Perquisites, like the use of the corporate aircraft, are an attractive way to solicit corporate talent and, when properly categorized, a good way for a company to make use of its already existing assets to retain that corporate talent. Unfortunately, perks can also be a minefield when not properly navigated. The minefield lays in how a company allocates and calculates the benefit of the non-business use of its aircraft so the ‘income’ to the passengers is properly taxed?
Generally, use of the corporate aircraft, for non-business purposes is considered a perk and must be disclosed as executive compensation. It is not surprising that each part of the preceding sentence has been parsed to ad infinitum. Is the individual one recognized as holding an office to which corporate jet use is a recognized perk? Is the individual an employee? Is the use of the aircraft business use? What is business use? Does the flight need to be disclosed as a perk? How is the ‘compensation’ calculated?
The takeaway from the 2018 the U.S. Securities and Exchange Commission (“SEC”) fine levied against Dow Chemical is that, for a public company, if the flight is not ‘integrally and directly’ related to the performance of the executive’s duties, then public companies must determine the value of the perk based on it aggregate incremental cost to the company, which value must then be reported as ‘other compensation’ to the executive. The “business purpose test” is not sufficient for SEC disclosures, but it more typically used in business aviation when determining taxable perks for the Department of Revenue and/or the Internal Revenue Service for non-public entities.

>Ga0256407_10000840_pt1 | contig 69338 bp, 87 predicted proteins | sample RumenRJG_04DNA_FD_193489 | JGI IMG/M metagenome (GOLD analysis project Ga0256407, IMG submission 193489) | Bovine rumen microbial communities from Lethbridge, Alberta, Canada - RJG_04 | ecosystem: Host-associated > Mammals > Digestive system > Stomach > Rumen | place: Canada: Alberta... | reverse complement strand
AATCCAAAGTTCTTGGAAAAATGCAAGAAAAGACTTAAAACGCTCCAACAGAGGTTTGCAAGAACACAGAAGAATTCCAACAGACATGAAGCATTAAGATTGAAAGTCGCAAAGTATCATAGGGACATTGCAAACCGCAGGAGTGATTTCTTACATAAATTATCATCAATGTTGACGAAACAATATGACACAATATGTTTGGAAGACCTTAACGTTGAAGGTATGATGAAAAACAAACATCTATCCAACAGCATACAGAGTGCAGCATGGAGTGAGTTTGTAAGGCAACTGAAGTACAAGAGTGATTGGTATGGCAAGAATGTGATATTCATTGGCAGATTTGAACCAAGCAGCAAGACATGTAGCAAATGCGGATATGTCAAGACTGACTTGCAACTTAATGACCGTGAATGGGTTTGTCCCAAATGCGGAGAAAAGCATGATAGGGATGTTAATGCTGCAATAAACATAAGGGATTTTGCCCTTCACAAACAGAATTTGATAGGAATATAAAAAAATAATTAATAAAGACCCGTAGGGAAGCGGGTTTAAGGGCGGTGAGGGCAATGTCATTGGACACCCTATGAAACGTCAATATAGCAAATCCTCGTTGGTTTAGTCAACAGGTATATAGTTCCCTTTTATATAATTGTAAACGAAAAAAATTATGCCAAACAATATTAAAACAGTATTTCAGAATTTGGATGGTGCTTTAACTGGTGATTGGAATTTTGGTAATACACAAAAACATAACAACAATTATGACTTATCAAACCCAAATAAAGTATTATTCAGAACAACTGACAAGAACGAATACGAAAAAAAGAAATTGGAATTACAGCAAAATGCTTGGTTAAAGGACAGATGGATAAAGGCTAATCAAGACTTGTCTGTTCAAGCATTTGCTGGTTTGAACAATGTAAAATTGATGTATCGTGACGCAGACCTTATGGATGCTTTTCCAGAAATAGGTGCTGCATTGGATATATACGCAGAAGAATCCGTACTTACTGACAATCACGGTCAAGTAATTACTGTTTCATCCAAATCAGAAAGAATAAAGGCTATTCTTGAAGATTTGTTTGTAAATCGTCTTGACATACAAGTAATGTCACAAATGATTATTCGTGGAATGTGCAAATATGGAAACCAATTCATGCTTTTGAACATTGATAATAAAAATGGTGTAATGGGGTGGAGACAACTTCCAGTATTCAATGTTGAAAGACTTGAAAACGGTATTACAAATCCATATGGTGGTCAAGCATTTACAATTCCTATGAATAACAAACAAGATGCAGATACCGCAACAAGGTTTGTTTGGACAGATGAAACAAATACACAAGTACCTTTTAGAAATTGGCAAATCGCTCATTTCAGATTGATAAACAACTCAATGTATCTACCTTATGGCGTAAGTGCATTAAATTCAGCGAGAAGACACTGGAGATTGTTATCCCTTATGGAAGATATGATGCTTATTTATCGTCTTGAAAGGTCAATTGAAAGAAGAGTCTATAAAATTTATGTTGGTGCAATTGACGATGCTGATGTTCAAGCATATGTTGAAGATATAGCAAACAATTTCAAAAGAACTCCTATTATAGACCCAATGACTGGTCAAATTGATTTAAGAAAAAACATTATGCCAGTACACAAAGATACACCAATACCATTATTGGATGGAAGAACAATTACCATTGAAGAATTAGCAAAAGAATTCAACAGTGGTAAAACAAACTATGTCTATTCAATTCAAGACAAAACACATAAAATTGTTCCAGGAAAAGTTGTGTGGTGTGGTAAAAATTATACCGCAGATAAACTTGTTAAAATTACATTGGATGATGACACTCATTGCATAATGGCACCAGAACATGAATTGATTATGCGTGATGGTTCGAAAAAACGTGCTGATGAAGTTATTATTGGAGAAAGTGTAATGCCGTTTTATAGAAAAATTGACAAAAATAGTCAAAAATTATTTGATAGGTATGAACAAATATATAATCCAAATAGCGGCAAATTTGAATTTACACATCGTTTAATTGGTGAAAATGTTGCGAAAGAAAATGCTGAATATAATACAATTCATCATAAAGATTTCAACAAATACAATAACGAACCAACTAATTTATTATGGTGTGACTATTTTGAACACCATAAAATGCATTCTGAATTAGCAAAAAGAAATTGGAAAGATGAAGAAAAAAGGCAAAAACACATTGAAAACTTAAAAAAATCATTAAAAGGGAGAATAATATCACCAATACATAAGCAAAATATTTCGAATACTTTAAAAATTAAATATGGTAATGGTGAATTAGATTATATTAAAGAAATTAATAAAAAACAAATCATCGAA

Where there are non-business flights for non-public companies, SIFL (Standard Industry Fare Level) is widely used to determine the taxable benefit of a flight that is taxable to the corporate officer/employee. SIFL applies to company employees and their guests, where the aircraft is used for a purpose other than business of the ownership/operating company. SIFL rates are substantially lower than the SEC aggregate incremental cost and is a calculation method acknowledged by the IRS. SIFL is a multiplier used to tax the additional income that is imputed to the company officer/employee for the use of the aircraft.
While your company may not be subject to SEC disclosure requirements and fines, it is imperative that you understand and properly allocate business flights and non-business flights. Just because the SEC may not come knocking, certainly your state’s DOR and the IRS know they way to your door. The headache and costs of not reporting non-business flights as taxable income and improper allocation/reporting are avoidable. Call Air Law Office, P.A. to discuss what steps you should take to avoid the pitfall and enjoy the perk.
Keri L Dowling
+954-740-0971, ext. 1